Land just upstream of the Boundary Waters Canoe Area Wilderness in Minnesota was leased for copper mining — until the plan was recently scrapped.
This mine would have provided a domestic source of minerals crucial for decarbonizing the economy and mitigating climate change, but at great expense — offering a preview of the difficult decisions that lie ahead.
The development of these leases would likely have been a disaster for the wilderness: the odds are high that the sulfide-ore mining would eventually result in acid mine drainage and the leaching of toxic metals into protected waterways on which a diversity of life depends, in an area with a substantial and established recreation economy.
The Biden administration’s recent cancellation of these two mining leases is thus a victory for conservation, as is the proposed 20-year moratorium on 200,000 acres of adjacent federal lands.
But there are always complex tradeoffs. The minerals this mine would have provided are increasingly vital to shifting to renewable energy and decarbonizing the American economy. They would also have bolstered the goals of the Biden administration, as reflected in the America Competes Act, passed by the House of Representatives, to onshore supply chains and emphasize domestic resource development. These minerals include copper, nickel, platinum, palladium, gold and silver. All of these, to varying degrees, are crucial components of renewable energy technologies.
To combat climate change, we need such minerals — a lot of them — and quickly.
Take for example, that electric vehicles (EVs) use 10 times more copper than internal combustion vehicles — 183 pounds versus 18-49 pounds. And a 2020 study predicted increased demand “for materials between 2015 and 2060 of 87,000% for EV batteries, 1000% for wind power, and 3000% for solar cells and photovoltaics.” Another study notes that “mineral demand for use in EVs and battery storage is a major force, growing at least thirty times to 2040. Lithium sees the fastest growth, with demand growing by over 40 times…followed by graphite, cobalt and nickel (around 20-25 times).”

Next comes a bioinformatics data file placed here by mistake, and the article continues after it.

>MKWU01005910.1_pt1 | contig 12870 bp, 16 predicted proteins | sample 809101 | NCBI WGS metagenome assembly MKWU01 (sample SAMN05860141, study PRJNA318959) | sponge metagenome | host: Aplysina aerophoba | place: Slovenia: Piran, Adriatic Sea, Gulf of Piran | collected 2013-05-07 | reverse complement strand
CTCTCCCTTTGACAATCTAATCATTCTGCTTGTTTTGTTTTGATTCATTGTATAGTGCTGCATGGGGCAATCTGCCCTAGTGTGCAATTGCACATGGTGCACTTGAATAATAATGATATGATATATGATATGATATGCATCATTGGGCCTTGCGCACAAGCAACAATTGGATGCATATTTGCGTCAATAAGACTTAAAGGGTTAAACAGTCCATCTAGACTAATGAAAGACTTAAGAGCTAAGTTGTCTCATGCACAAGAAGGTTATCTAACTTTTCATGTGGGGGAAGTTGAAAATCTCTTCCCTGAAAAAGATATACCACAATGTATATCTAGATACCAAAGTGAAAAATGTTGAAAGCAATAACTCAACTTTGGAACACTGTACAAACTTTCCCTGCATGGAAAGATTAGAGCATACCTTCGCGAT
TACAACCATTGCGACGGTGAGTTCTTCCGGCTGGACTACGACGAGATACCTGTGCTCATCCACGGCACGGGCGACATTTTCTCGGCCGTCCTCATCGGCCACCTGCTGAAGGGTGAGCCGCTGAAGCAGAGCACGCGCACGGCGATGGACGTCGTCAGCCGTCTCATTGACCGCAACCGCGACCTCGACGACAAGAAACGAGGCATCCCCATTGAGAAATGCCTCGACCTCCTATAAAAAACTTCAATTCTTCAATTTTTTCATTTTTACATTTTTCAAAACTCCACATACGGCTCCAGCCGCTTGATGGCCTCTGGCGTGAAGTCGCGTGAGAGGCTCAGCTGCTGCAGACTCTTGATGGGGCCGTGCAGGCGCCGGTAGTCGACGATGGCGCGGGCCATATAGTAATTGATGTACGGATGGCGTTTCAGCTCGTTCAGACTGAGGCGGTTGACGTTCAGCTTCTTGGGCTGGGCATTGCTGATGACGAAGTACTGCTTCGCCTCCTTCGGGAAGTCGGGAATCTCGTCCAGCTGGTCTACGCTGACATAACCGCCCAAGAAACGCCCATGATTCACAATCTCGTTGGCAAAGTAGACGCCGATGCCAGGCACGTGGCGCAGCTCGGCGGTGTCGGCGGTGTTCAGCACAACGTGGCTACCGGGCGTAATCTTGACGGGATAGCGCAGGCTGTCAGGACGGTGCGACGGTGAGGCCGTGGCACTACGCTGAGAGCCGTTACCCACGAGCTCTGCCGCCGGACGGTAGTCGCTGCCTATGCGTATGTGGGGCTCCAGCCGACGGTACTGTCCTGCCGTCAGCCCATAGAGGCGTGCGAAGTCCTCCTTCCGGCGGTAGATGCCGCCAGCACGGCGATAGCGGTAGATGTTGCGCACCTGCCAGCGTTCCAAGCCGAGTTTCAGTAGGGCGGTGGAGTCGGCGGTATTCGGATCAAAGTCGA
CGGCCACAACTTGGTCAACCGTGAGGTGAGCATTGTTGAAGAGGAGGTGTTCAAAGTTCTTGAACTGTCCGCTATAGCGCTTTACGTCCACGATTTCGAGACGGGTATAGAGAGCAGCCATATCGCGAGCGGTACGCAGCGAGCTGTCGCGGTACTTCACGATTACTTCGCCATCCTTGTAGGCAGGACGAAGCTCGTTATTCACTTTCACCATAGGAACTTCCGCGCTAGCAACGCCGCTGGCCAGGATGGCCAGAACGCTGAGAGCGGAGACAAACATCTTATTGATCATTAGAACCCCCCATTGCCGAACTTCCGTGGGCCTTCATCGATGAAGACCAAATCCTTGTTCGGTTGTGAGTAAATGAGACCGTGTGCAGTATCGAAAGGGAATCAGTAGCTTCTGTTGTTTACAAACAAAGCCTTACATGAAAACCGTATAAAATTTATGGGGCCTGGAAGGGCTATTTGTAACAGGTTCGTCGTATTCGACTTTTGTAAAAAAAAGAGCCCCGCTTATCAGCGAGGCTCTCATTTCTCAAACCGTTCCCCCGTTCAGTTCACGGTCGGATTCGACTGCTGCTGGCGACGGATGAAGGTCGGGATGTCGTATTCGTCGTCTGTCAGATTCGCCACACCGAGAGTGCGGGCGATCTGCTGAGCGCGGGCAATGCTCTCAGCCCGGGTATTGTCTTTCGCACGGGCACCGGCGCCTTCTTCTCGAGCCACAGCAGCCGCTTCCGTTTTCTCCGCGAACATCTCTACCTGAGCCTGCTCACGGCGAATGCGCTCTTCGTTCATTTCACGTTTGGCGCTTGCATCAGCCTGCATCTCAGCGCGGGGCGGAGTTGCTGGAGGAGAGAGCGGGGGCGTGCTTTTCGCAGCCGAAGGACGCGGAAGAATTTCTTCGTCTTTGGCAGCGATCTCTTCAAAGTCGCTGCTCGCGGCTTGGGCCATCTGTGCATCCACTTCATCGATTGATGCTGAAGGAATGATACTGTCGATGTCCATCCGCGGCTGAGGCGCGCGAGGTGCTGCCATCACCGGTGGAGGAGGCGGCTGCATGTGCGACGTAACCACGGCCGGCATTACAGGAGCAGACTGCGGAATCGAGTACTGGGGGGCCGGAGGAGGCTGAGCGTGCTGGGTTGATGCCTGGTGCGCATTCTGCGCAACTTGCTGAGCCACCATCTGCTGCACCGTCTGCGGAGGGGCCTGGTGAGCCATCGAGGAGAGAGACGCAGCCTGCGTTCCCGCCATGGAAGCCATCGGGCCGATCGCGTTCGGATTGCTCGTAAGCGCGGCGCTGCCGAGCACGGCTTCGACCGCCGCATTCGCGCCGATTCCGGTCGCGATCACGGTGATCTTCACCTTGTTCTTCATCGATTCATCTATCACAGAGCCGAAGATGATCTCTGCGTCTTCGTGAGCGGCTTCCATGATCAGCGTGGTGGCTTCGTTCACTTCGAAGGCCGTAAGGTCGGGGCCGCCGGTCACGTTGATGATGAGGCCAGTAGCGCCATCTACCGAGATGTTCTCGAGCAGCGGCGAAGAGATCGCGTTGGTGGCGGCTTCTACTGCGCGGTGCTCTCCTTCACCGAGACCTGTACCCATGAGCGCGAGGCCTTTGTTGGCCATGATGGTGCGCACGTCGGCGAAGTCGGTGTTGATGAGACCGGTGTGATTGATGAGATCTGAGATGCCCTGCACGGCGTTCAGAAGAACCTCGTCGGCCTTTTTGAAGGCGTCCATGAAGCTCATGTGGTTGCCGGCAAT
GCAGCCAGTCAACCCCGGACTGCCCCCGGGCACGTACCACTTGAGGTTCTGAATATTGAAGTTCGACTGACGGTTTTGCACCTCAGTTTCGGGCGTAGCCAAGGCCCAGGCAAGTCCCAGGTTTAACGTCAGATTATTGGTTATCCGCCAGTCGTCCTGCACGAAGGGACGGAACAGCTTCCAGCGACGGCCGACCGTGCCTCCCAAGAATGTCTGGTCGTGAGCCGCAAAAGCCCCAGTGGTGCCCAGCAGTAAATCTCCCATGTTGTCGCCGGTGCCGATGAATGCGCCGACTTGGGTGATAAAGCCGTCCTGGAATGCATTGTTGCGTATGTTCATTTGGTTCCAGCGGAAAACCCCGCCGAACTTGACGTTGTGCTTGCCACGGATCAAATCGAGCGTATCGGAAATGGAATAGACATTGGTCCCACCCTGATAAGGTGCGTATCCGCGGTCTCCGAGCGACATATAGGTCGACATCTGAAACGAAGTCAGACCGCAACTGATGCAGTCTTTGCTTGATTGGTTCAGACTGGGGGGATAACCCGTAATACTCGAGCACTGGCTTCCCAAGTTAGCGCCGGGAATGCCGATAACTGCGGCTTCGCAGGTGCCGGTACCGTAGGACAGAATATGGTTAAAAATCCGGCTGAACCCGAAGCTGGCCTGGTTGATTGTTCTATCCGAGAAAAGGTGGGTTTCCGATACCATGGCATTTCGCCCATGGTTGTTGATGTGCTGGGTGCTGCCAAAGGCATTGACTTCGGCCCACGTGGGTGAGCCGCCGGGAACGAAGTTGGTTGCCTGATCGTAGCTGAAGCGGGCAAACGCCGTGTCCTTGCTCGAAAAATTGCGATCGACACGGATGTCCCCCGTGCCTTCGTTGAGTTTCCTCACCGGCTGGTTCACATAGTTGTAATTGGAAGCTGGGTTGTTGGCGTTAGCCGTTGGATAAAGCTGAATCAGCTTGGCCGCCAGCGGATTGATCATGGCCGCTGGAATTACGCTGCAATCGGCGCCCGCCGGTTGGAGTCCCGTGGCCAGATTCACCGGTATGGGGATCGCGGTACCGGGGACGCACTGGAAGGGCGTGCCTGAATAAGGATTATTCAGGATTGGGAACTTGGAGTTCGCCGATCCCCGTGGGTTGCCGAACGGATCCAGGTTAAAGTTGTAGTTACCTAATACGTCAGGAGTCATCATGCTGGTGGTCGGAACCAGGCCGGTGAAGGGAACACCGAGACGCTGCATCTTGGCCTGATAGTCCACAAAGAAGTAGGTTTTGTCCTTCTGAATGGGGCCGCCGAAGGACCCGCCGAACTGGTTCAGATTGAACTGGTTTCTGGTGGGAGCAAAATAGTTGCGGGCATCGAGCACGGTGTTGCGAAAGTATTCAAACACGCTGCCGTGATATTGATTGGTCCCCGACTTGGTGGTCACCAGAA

All of this reflects a growing conflict between competing — though ultimately connected — environmental concerns. On the one hand, large, open-pit mines are a destructive force on the landscape and a substantial threat to wilderness and waters. On the other, the resources they provide are integral to mitigating climate change.
Protecting undeveloped, unimpaired landscapes is integral to mitigating the other great environmental crisis of our time — biodiversity collapse. Recent initiatives such as the Biden administration’s “America the Beautiful” plan are part of a global movement to conserve 30 percent of all lands and waters by 2030 — one crucial component of slowing ecological devastation. This necessitates not only leaving currently undeveloped areas as they are, but restoring many others and increasing connectivity and corridors between formally protected or otherwise intact places.
In other words, we need to be increasing, not diminishing, intact landscapes.
To further complicate the decision space, biodiversity collapse and climate change are connected issues: Climate change is amplifying the biodiversity crisis, with implications for not only protected landscapes, but all lands and waters. Without a substantial reduction in greenhouse gas emissions, the rate of climactic change will be at the limits of adaptability for many species.